As long-time readers well know, for the last five years my grate situation has not been great.
I’ve had great expectations for solving this situation over the years, but
I hadn’t used up all the grate-related jokes I could think of nothing seemed to work, so I am forced to write another post.
Fortunately, I think I have finally solved this problem.
To quickly recap for the new kids: When we first bought our house and did a partial renovation, we removed all the old, ugly wall grates which had been painted onto the walls.
Replacing wall grates shouldn’t be a big deal. However, we also added new, much more substantive baseboards throughout much of the house, which ran up to or in some cases over the bottom of the duct. That meant that standard grates, which are sized to the duct and then have a lip out over the wall, wouldn’t fit on, and I certainly didn’t want to cut into the baseboard to make them fit.
This has been driving me crazy, and not just because stuff can get dropped down them and lost forever (which fortunately only happened once). The open holes make even mostly-finished rooms look like construction zones, and I’ve tried and given up on fixing this several times.
The most recent attempt involved buying a return air grille and slapping it over the hole, which seemed like a reasonable idea. However, the various standard sizes and the fact that it needs to sit over the baseboard and not centered over the hole left patches of wall showing like this:
The solution I’ve found certainly isn’t what I’d call riveting blog content. However, this was a big enough issue for me that I have to imagine there is someone out there who will benefit from this solution. You all have also heard me complain about this for long enough that it may be a relief to know it is fixed!
How to Put a Wall Register Over a Non-Standard Vent
The breakthrough happened when I decided I was willing to spend a little more money on full-on wall grates (as opposed to grilles – I’ve found they come in a wider variety of sizes) AND when I decided I would just jump in and stick the darn things on the walls via whatever means necessary.
I shopped around for a style that I liked that had dimensions that would correctly cover the holes in my wall. Unlike conventional register shopping where you buy based on the inside dimensions of your duct, I looked at the overall dimensions and just made sure I had enough overhang to attach it to the wall but not so much that the wall would show through the open area. Some places had these dimensions clearly spelled out, but in some places I had to look for the overhang measurement and add it on, or just guess.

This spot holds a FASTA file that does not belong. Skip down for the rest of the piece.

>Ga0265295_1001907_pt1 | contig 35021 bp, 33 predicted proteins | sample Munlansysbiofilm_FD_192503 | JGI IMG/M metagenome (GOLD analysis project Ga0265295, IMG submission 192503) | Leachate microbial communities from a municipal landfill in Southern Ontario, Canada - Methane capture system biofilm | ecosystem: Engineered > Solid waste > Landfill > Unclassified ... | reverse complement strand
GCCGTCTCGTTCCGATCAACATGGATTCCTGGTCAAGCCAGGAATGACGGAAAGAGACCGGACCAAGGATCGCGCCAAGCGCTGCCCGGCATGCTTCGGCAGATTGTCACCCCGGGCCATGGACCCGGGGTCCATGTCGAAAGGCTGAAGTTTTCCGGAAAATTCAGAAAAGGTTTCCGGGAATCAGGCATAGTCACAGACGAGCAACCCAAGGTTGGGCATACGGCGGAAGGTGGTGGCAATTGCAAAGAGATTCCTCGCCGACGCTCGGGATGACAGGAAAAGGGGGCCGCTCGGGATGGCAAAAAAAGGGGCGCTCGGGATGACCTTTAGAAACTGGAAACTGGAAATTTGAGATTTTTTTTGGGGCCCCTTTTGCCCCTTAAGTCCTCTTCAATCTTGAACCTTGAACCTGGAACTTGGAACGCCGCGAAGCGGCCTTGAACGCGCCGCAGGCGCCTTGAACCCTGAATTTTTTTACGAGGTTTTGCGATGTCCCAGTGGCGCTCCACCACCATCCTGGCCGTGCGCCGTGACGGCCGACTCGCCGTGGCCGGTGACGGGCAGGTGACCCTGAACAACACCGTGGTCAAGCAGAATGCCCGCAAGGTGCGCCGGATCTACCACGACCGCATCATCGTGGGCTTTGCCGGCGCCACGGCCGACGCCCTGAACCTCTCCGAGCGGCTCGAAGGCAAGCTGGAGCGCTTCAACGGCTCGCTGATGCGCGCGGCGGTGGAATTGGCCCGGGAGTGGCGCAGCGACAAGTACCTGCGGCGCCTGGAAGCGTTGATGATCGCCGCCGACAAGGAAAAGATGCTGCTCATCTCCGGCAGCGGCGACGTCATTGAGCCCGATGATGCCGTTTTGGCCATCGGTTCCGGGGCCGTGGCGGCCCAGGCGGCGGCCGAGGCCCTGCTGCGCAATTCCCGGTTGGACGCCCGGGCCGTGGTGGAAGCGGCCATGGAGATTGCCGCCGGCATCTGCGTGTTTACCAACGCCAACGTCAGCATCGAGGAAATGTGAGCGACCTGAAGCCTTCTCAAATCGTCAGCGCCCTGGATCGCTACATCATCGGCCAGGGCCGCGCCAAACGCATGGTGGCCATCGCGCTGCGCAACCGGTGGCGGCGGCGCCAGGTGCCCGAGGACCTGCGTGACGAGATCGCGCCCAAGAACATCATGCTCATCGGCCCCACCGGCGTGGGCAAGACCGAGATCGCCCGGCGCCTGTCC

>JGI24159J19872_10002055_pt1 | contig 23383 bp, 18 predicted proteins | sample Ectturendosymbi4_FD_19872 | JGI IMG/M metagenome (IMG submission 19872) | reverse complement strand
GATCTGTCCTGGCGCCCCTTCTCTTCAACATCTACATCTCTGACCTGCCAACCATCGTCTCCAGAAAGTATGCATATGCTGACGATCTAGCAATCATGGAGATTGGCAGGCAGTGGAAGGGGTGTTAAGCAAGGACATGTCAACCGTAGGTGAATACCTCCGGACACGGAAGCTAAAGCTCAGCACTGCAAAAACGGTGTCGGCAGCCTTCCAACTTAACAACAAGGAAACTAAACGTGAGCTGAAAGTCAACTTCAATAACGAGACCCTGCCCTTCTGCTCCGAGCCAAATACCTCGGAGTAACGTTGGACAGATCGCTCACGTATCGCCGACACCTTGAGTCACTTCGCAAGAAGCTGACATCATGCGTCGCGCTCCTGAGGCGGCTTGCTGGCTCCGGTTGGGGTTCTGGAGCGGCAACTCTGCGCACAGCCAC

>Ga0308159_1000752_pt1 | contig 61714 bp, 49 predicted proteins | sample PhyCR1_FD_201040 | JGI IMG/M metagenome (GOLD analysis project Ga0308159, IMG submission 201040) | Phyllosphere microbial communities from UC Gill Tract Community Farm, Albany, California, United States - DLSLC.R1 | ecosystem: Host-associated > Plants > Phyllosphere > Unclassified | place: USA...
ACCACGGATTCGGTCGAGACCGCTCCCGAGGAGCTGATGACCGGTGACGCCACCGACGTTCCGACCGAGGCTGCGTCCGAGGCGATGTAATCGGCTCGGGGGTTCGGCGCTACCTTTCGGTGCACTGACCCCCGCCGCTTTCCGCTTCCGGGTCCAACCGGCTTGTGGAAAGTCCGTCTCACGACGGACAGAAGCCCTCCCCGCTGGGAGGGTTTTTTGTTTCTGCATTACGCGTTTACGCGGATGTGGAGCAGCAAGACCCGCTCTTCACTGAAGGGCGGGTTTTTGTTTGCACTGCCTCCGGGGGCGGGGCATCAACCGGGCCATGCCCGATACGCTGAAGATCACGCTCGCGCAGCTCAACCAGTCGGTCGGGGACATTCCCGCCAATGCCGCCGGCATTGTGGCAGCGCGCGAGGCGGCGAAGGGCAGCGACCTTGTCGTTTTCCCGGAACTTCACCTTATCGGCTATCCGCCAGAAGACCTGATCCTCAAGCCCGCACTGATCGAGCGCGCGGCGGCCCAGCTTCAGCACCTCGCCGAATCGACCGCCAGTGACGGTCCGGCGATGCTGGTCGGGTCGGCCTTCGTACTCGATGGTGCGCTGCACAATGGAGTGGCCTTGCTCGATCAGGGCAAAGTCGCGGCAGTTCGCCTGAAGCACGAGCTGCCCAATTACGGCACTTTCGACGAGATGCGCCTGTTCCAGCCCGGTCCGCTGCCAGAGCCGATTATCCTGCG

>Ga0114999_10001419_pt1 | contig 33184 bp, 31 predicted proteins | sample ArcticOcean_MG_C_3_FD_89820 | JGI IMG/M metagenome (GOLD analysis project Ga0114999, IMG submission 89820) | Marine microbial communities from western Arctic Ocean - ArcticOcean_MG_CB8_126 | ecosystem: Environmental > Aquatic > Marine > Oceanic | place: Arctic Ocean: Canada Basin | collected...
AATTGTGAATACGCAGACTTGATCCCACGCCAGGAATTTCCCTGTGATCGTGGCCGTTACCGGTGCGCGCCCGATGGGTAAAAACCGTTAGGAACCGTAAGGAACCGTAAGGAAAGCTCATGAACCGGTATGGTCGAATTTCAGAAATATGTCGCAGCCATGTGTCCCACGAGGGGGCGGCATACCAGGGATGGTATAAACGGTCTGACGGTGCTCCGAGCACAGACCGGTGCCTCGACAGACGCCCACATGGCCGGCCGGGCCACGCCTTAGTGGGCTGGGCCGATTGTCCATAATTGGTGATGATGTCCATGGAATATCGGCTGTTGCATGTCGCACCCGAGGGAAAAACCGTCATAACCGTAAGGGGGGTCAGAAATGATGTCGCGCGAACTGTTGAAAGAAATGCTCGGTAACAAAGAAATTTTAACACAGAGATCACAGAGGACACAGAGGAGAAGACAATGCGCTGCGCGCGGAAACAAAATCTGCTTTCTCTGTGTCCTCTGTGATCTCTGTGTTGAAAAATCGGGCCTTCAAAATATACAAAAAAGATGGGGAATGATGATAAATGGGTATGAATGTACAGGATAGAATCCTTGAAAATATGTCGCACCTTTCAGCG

I finally picked out a bunch that I was hopeful would work from Signature Hardware. They were a little more expensive than the ones at places like Home Depot, but I liked the style and they match another that I already have.
While they were the right size to cover the hole, they wouldn’t fit on with the louvers on the back. It felt a little silly to immediately disassemble and discard half of the product I’d just bought, but I did what I had to do.
This left me with a “correctly” sized grate, but one that had inconvenient metal bits sticking out of the back (that used to hold the louvres on) which interfered with it laying flat against the wall.
They were too tough to flatten with a hammer, so I used my dremel with a metal cutting attachment to cut them off:
Unfortunately, that wasn’t the only challenge to overcome with this project. The grates are made to be held up by pressing against the inside of the duct, which I could no longer do since I had removed the entire back part of the product.
I first thought I could get the wall grate to stay up using sticky tack – yes, that stuff that held posters to the wall of your college dorm. I could not. It held it up for a little while, and then would fall off the wall randomly, creating a loud clang that makes you think someone just broke a window to rob you in the middle of the night.
I was left with no choice but to make holes in my new expensive grates.
Using a small bit suitable for cutting metal, I drilled small holes in the top two corners of each grate, and then attached them to the wall using small nails.
I then used ORB spray paint (sprayed onto a disposable lid, and then dabbed on with a craft brush) to cover over the silver of the nail so it would blend in with the grate.
From a distance, you really can’t tell!
I can’t even describe what a big difference this makes in my house. Not only are we no longer scared of losing cherished items into our walls, but each room looks a lot more finished and polished.
Almost like a place that adults live!
It’s hard to believe this small issue threw me for so long, but I’m thrilled to have it done. And I’m even more proud to have made it all the way through this post without once bringing up cheese graters!